We stand back to ensure we have the correct information in sight before our prep-rep. Then tunnel vision precludes distractions and blurs out superfluous peripheral vistas; it removes hazards and undesired possibilities. It makes you concentrate and focus purely on the upcoming sphere of influence; that is the solid execution of putting a roll on the ball. It is like closing an aperture on a camera to a specific target while also muting all external sound.

So after teeing up, stand behind the ball and narrow your focus, create and visualise a specific path or route towards the cup. Use your putter to reinforce your visual image of line up by pointing it in the direction of your target. We absorb and process what the eyes tell us. To set your stroke in motion have a trigger word or thought or physical wiggle or waggle… then approach the ball keeping a brisk, purposeful tempo, and allow your putt to be instinctive, natural…without fear or interFEARance creeping in!

Use your eyes to focus on the target and just glance at the ball to remind yourself of its exact position as of course your rhythmic back and through will need to strike squarely.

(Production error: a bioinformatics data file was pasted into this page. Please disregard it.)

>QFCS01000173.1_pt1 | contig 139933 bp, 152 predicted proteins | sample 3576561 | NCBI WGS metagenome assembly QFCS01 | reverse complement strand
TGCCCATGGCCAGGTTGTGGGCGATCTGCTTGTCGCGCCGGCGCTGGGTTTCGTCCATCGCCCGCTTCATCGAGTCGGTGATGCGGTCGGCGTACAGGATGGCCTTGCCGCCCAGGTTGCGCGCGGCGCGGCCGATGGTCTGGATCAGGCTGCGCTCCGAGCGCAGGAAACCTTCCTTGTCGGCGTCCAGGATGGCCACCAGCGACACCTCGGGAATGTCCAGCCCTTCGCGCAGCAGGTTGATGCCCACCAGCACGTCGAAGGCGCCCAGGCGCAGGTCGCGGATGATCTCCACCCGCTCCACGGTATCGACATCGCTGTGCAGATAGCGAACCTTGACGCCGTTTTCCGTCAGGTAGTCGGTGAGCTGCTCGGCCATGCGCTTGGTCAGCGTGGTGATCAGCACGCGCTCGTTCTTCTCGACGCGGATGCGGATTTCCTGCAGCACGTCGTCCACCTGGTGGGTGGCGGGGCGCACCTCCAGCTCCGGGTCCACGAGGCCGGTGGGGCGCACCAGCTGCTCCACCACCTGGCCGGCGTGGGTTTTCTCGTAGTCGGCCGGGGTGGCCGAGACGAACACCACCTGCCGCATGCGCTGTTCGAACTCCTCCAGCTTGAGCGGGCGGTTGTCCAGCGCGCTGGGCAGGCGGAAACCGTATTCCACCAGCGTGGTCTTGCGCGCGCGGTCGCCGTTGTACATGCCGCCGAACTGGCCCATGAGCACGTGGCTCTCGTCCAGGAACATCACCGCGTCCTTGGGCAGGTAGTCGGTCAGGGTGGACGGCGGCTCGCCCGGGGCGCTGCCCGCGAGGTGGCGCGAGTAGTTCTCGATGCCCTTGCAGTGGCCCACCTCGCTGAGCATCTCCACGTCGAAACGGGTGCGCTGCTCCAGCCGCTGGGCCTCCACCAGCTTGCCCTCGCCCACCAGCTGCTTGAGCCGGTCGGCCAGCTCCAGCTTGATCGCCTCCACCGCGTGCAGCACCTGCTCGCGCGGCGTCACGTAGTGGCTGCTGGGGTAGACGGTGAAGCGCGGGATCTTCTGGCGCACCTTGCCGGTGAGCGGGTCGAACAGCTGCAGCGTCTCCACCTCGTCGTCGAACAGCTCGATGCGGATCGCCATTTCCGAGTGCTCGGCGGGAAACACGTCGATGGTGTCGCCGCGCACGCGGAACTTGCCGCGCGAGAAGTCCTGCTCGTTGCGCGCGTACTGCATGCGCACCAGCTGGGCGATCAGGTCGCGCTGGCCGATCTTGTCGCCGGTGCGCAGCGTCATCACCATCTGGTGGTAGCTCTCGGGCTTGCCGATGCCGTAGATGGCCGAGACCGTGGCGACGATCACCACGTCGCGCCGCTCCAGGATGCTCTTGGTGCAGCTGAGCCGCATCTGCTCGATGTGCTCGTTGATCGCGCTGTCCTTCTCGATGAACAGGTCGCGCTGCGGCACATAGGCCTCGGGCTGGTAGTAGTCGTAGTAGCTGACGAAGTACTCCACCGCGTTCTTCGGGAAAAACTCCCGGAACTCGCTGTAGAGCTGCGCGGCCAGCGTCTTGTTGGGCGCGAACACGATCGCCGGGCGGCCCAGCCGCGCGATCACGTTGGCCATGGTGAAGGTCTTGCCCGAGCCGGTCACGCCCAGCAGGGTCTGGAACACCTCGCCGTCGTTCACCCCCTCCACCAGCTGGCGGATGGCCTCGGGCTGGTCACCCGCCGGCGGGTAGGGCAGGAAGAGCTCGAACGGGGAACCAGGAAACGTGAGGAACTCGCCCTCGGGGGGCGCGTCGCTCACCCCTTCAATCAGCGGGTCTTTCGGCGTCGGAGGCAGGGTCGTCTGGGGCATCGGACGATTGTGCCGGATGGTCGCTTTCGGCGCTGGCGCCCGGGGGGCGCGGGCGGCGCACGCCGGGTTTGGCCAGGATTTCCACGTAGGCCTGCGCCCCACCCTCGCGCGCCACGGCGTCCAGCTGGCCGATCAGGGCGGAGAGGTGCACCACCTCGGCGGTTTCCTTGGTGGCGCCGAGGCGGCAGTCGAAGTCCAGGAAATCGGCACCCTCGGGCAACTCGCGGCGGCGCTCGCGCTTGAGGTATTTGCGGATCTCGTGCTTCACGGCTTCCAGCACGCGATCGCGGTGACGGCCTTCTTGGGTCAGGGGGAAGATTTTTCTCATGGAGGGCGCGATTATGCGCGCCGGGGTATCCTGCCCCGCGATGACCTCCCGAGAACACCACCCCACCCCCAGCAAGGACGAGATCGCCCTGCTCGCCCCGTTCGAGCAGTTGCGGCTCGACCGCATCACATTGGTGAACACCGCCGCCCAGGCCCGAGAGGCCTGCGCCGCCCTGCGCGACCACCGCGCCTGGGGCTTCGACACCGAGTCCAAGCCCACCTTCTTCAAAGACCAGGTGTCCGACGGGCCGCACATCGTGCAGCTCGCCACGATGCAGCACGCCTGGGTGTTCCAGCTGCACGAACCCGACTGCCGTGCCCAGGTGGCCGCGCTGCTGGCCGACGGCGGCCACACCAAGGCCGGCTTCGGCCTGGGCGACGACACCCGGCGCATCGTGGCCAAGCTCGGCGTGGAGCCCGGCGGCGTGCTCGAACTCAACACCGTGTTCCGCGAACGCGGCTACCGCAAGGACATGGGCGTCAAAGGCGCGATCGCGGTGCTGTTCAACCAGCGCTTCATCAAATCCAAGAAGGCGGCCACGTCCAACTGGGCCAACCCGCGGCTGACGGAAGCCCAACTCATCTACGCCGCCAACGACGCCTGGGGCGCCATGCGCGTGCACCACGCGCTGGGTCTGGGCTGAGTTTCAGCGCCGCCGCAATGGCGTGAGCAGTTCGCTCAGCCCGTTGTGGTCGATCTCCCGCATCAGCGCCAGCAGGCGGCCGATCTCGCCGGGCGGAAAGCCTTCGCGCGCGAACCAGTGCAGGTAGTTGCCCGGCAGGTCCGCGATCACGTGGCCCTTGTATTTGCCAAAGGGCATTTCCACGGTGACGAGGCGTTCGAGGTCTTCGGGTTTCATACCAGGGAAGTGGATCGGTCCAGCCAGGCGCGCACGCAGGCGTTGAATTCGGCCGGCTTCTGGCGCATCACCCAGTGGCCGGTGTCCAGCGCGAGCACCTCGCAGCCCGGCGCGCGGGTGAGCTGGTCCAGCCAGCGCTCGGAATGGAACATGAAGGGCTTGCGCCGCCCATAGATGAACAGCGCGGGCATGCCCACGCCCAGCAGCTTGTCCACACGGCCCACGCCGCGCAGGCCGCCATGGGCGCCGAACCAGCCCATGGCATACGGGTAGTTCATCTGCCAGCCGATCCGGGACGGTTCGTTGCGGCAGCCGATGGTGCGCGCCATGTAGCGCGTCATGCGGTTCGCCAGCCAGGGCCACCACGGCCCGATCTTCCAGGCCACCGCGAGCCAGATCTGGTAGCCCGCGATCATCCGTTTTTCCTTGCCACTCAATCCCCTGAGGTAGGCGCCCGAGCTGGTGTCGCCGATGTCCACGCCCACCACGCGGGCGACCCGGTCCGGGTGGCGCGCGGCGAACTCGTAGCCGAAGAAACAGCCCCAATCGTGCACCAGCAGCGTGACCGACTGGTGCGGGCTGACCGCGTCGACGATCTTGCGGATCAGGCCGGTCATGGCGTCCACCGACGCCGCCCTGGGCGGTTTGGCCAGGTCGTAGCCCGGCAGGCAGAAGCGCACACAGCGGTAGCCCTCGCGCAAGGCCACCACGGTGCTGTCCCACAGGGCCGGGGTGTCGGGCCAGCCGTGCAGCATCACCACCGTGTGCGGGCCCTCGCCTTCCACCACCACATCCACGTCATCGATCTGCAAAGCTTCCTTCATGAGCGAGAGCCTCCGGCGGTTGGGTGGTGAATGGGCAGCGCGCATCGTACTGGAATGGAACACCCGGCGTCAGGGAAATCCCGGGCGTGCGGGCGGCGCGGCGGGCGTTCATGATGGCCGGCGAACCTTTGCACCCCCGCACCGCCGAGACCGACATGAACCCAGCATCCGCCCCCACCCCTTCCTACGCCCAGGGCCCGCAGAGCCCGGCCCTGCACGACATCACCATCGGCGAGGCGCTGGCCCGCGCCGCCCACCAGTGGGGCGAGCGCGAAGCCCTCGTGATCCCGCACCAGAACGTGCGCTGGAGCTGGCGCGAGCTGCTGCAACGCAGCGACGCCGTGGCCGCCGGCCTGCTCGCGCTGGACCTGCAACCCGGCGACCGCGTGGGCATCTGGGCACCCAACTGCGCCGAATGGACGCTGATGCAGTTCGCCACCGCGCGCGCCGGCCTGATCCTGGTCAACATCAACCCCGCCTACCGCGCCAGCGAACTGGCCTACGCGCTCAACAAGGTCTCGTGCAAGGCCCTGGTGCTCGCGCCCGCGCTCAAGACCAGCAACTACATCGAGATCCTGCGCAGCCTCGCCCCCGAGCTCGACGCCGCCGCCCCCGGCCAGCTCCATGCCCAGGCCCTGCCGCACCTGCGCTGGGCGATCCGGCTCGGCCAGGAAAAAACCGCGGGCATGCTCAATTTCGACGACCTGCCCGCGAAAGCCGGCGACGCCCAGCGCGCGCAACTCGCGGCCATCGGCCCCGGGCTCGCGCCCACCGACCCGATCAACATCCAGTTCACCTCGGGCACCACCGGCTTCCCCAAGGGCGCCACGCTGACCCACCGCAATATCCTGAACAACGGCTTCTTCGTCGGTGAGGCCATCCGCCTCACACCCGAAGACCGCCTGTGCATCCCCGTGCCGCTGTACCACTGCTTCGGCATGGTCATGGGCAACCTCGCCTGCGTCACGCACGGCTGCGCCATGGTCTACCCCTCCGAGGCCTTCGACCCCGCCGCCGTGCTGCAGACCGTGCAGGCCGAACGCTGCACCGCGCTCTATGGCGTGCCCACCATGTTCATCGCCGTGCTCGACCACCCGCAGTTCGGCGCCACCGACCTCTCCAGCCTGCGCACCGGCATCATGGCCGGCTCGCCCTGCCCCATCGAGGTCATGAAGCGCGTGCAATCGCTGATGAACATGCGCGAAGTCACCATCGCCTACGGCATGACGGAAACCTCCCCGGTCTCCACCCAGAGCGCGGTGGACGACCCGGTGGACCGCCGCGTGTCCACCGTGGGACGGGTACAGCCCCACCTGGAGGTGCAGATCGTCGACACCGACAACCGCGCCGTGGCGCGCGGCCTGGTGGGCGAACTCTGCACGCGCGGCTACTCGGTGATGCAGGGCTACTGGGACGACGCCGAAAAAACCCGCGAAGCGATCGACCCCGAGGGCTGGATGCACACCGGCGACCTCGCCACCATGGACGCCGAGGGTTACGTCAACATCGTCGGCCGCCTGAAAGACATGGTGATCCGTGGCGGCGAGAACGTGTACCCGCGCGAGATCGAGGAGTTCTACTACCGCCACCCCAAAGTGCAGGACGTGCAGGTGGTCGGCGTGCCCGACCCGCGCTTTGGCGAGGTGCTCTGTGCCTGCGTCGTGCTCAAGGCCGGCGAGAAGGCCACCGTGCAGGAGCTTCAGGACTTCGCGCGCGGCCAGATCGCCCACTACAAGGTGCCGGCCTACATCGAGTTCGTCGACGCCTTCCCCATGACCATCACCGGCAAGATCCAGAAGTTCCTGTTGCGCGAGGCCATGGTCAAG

Look at the target just before executing your shot. Jordan Speith has also proved it is successful to keep your eyes on your intended target while executing the putt. If you want to copy this method you will find that it generally works best on shorter putts only. Most golfers keep their eyes over the ball position. Be precise when visualising the target; the exact place the ball will fall into the cup. 


How does Visuality help? 

The primary function of sight is to look, to see. But it can also influence! This is perception. We can produce a retinal image scored in the mind. We use sight to reflect, sometimes to imitate…and copy what we see. We can benefit from verification of what is seen – optimal optics. Sight is a powerful sense: We can use sight like a photo or film which replays in our head and transfers to our movements in real time. 

Visuality for enhanced performance is helpful: Seeing the intended putt helps massively. Being visually attentive when you approach a putt is key. You have practised the mechanics so when actioning a putt you need to focus on visualising your putt.

In training we can supplement this by developing visual imagery to increase accuracy and ease of execution for the swing: We create these from our familiar experience base.

  • Following a string line drawn to the hole,
  • An imaginary heavy green scorch mark to give the line to the hole.
  • Considering a clock pendulum as your putter, keeps the arms moving correctly. 

Developing Visuality